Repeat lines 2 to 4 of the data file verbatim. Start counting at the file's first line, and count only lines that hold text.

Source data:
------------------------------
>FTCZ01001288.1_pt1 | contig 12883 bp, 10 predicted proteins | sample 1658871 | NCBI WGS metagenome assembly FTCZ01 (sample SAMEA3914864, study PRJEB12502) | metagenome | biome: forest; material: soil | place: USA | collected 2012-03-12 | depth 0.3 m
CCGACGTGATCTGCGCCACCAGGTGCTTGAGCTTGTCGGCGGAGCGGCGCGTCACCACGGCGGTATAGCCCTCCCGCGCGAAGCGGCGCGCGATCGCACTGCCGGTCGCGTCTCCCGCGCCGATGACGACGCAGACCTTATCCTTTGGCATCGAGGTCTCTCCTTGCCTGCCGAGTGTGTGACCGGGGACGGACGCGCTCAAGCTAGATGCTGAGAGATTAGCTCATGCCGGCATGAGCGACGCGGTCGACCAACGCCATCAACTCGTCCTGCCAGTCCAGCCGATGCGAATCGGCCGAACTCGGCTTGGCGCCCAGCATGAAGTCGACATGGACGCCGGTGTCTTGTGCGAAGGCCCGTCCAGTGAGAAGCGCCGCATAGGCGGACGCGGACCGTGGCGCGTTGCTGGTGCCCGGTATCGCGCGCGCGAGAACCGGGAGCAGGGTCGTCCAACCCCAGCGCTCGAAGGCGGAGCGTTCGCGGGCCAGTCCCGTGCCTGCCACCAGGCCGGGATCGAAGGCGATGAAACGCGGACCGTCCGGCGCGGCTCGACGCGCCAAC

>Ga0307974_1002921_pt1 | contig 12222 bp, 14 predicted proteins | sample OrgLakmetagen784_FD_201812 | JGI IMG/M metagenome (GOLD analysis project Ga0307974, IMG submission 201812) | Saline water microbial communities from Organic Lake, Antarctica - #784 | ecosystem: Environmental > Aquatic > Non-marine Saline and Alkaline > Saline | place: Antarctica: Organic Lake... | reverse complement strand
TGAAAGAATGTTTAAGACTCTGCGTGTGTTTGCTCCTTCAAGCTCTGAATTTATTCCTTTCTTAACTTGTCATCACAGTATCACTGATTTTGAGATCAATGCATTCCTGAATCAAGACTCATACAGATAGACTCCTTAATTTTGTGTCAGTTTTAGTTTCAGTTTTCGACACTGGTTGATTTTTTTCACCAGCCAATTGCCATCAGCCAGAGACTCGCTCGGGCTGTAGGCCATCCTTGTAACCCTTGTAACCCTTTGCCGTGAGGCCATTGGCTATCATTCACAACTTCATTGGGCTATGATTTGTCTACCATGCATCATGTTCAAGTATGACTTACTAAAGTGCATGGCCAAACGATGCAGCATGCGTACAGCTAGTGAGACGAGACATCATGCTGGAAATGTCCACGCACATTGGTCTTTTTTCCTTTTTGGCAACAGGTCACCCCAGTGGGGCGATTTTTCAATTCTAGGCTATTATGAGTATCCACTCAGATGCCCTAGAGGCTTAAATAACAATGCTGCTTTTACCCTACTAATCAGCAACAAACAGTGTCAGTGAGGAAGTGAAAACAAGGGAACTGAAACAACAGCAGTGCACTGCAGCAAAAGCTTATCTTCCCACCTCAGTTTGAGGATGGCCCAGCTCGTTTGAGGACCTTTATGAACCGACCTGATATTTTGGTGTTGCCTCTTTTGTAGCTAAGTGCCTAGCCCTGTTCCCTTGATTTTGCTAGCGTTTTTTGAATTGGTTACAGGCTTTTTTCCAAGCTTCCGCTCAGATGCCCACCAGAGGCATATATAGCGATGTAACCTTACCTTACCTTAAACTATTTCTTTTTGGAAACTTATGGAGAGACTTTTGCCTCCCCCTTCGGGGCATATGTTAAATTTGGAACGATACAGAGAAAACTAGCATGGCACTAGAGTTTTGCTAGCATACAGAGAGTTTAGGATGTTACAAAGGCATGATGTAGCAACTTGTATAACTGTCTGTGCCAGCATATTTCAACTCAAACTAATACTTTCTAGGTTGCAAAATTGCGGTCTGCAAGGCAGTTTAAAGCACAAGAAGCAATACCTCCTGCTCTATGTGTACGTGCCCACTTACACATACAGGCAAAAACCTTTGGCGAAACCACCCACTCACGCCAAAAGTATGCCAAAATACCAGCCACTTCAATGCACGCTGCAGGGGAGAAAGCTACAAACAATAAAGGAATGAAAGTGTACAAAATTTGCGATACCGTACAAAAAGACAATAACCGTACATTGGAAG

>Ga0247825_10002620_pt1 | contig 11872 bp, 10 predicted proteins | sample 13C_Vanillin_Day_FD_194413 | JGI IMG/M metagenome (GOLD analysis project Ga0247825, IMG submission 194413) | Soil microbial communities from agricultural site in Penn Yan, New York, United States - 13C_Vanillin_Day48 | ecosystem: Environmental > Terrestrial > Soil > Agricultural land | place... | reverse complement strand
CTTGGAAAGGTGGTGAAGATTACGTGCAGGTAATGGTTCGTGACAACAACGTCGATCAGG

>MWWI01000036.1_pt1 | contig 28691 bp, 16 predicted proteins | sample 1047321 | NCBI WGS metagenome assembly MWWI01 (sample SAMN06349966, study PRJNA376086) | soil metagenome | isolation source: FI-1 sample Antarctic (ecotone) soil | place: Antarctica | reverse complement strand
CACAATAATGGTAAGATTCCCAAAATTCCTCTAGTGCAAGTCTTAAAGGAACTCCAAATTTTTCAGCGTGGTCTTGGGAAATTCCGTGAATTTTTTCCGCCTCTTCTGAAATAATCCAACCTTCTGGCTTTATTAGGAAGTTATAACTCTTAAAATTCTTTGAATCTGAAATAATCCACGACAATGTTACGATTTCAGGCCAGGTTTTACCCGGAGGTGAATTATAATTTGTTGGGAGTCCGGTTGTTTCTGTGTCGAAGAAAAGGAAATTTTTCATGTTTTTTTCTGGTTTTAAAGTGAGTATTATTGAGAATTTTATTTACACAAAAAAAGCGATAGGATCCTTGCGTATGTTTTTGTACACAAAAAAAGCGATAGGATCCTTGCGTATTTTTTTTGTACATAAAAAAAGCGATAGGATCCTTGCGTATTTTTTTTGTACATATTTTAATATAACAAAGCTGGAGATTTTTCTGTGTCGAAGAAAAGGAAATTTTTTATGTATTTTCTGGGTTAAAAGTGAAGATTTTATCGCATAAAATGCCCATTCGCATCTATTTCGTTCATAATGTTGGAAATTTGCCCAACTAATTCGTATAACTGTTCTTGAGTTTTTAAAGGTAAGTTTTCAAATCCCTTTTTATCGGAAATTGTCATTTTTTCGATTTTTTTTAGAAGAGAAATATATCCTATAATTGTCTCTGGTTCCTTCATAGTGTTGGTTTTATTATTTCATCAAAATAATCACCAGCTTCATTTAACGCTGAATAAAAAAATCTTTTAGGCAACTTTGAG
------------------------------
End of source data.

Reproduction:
CCGACGTGATCTGCGCCACCAGGTGCTTGAGCTTGTCGGCGGAGCGGCGCGTCACCACGGCGGTATAGCCCTCCCGCGCGAAGCGGCGCGCGATCGCACTGCCGGTCGCGTCTCCCGCGCCGATGACGACGCAGACCTTATCCTTTGGCATCGAGGTCTCTCCTTGCCTGCCGAGTGTGTGACCGGGGACGGACGCGCTCAAGCTAGATGCTGAGAGATTAGCTCATGCCGGCATGAGCGACGCGGTCGACCAACGCCATCAACTCGTCCTGCCAGTCCAGCCGATGCGAATCGGCCGAACTCGGCTTGGCGCCCAGCATGAAGTCGACATGGACGCCGGTGTCTTGTGCGAAGGCCCGTCCAGTGAGAAGCGCCGCATAGGCGGACGCGGACCGTGGCGCGTTGCTGGTGCCCGGTATCGCGCGCGCGAGAACCGGGAGCAGGGTCGTCCAACCCCAGCGCTCGAAGGCGGAGCGTTCGCGGGCCAGTCCCGTGCCTGCCACCAGGCCGGGATCGAAGGCGATGAAACGCGGACCGTCCGGCGCGGCTCGACGCGCCAAC

>Ga0307974_1002921_pt1 | contig 12222 bp, 14 predicted proteins | sample OrgLakmetagen784_FD_201812 | JGI IMG/M metagenome (GOLD analysis project Ga0307974, IMG submission 201812) | Saline water microbial communities from Organic Lake, Antarctica - #784 | ecosystem: Environmental > Aquatic > Non-marine Saline and Alkaline > Saline | place: Antarctica: Organic Lake... | reverse complement strand
TGAAAGAATGTTTAAGACTCTGCGTGTGTTTGCTCCTTCAAGCTCTGAATTTATTCCTTTCTTAACTTGTCATCACAGTATCACTGATTTTGAGATCAATGCATTCCTGAATCAAGACTCATACAGATAGACTCCTTAATTTTGTGTCAGTTTTAGTTTCAGTTTTCGACACTGGTTGATTTTTTTCACCAGCCAATTGCCATCAGCCAGAGACTCGCTCGGGCTGTAGGCCATCCTTGTAACCCTTGTAACCCTTTGCCGTGAGGCCATTGGCTATCATTCACAACTTCATTGGGCTATGATTTGTCTACCATGCATCATGTTCAAGTATGACTTACTAAAGTGCATGGCCAAACGATGCAGCATGCGTACAGCTAGTGAGACGAGACATCATGCTGGAAATGTCCACGCACATTGGTCTTTTTTCCTTTTTGGCAACAGGTCACCCCAGTGGGGCGATTTTTCAATTCTAGGCTATTATGAGTATCCACTCAGATGCCCTAGAGGCTTAAATAACAATGCTGCTTTTACCCTACTAATCAGCAACAAACAGTGTCAGTGAGGAAGTGAAAACAAGGGAACTGAAACAACAGCAGTGCACTGCAGCAAAAGCTTATCTTCCCACCTCAGTTTGAGGATGGCCCAGCTCGTTTGAGGACCTTTATGAACCGACCTGATATTTTGGTGTTGCCTCTTTTGTAGCTAAGTGCCTAGCCCTGTTCCCTTGATTTTGCTAGCGTTTTTTGAATTGGTTACAGGCTTTTTTCCAAGCTTCCGCTCAGATGCCCACCAGAGGCATATATAGCGATGTAACCTTACCTTACCTTAAACTATTTCTTTTTGGAAACTTATGGAGAGACTTTTGCCTCCCCCTTCGGGGCATATGTTAAATTTGGAACGATACAGAGAAAACTAGCATGGCACTAGAGTTTTGCTAGCATACAGAGAGTTTAGGATGTTACAAAGGCATGATGTAGCAACTTGTATAACTGTCTGTGCCAGCATATTTCAACTCAAACTAATACTTTCTAGGTTGCAAAATTGCGGTCTGCAAGGCAGTTTAAAGCACAAGAAGCAATACCTCCTGCTCTATGTGTACGTGCCCACTTACACATACAGGCAAAAACCTTTGGCGAAACCACCCACTCACGCCAAAAGTATGCCAAAATACCAGCCACTTCAATGCACGCTGCAGGGGAGAAAGCTACAAACAATAAAGGAATGAAAGTGTACAAAATTTGCGATACCGTACAAAAAGACAATAACCGTACATTGGAAG